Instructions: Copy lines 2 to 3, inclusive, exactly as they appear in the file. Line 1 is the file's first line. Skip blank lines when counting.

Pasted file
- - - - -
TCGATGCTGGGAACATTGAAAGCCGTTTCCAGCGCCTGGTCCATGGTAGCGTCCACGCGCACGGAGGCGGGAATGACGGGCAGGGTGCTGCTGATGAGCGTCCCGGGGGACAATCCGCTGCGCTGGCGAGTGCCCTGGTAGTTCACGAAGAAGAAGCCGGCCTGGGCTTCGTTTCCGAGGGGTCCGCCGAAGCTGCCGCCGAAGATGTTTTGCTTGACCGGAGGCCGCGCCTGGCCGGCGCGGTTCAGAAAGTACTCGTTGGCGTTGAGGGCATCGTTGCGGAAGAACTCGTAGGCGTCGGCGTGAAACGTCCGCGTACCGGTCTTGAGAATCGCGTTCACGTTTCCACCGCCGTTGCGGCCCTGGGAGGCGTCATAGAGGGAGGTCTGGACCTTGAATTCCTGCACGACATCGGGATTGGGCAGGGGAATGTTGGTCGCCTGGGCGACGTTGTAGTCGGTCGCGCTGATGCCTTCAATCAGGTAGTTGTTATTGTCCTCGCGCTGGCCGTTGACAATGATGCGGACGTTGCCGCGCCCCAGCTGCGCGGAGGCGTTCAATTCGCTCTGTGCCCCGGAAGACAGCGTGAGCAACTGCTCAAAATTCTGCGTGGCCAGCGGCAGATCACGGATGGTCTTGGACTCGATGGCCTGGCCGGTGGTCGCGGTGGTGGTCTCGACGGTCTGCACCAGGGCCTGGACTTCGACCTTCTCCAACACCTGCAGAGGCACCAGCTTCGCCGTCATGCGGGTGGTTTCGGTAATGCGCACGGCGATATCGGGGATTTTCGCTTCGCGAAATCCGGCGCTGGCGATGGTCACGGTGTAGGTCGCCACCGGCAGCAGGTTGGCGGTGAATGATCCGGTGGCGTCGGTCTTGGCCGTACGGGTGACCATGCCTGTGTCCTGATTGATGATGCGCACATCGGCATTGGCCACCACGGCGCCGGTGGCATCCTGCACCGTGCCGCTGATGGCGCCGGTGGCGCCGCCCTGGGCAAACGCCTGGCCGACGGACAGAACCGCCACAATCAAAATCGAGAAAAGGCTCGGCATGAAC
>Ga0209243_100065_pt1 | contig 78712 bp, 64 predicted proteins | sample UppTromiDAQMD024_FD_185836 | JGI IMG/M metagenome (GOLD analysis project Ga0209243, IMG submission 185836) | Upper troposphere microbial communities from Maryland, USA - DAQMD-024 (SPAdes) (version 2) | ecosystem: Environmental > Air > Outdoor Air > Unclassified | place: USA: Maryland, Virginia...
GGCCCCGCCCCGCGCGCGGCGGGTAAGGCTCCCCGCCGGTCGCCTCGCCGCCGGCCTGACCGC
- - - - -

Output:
>Ga0209243_100065_pt1 | contig 78712 bp, 64 predicted proteins | sample UppTromiDAQMD024_FD_185836 | JGI IMG/M metagenome (GOLD analysis project Ga0209243, IMG submission 185836) | Upper troposphere microbial communities from Maryland, USA - DAQMD-024 (SPAdes) (version 2) | ecosystem: Environmental > Air > Outdoor Air > Unclassified | place: USA: Maryland, Virginia...
GGCCCCGCCCCGCGCGCGGCGGGTAAGGCTCCCCGCCGGTCGCCTCGCCGCCGGCCTGACCGC